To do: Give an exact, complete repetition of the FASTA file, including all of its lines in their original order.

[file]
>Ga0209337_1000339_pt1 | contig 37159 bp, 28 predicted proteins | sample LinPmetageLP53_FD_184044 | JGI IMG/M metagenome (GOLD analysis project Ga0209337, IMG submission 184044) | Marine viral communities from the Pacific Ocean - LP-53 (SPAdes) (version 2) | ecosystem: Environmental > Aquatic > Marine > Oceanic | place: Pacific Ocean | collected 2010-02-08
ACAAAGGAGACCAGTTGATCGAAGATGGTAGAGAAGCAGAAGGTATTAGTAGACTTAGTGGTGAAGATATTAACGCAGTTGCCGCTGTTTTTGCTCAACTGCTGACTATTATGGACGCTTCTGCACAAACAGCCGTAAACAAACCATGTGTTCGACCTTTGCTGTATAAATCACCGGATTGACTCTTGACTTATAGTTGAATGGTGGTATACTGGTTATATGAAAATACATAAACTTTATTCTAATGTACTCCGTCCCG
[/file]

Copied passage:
>Ga0209337_1000339_pt1 | contig 37159 bp, 28 predicted proteins | sample LinPmetageLP53_FD_184044 | JGI IMG/M metagenome (GOLD analysis project Ga0209337, IMG submission 184044) | Marine viral communities from the Pacific Ocean - LP-53 (SPAdes) (version 2) | ecosystem: Environmental > Aquatic > Marine > Oceanic | place: Pacific Ocean | collected 2010-02-08
ACAAAGGAGACCAGTTGATCGAAGATGGTAGAGAAGCAGAAGGTATTAGTAGACTTAGTGGTGAAGATATTAACGCAGTTGCCGCTGTTTTTGCTCAACTGCTGACTATTATGGACGCTTCTGCACAAACAGCCGTAAACAAACCATGTGTTCGACCTTTGCTGTATAAATCACCGGATTGACTCTTGACTTATAGTTGAATGGTGGTATACTGGTTATATGAAAATACATAAACTTTATTCTAATGTACTCCGTCCCG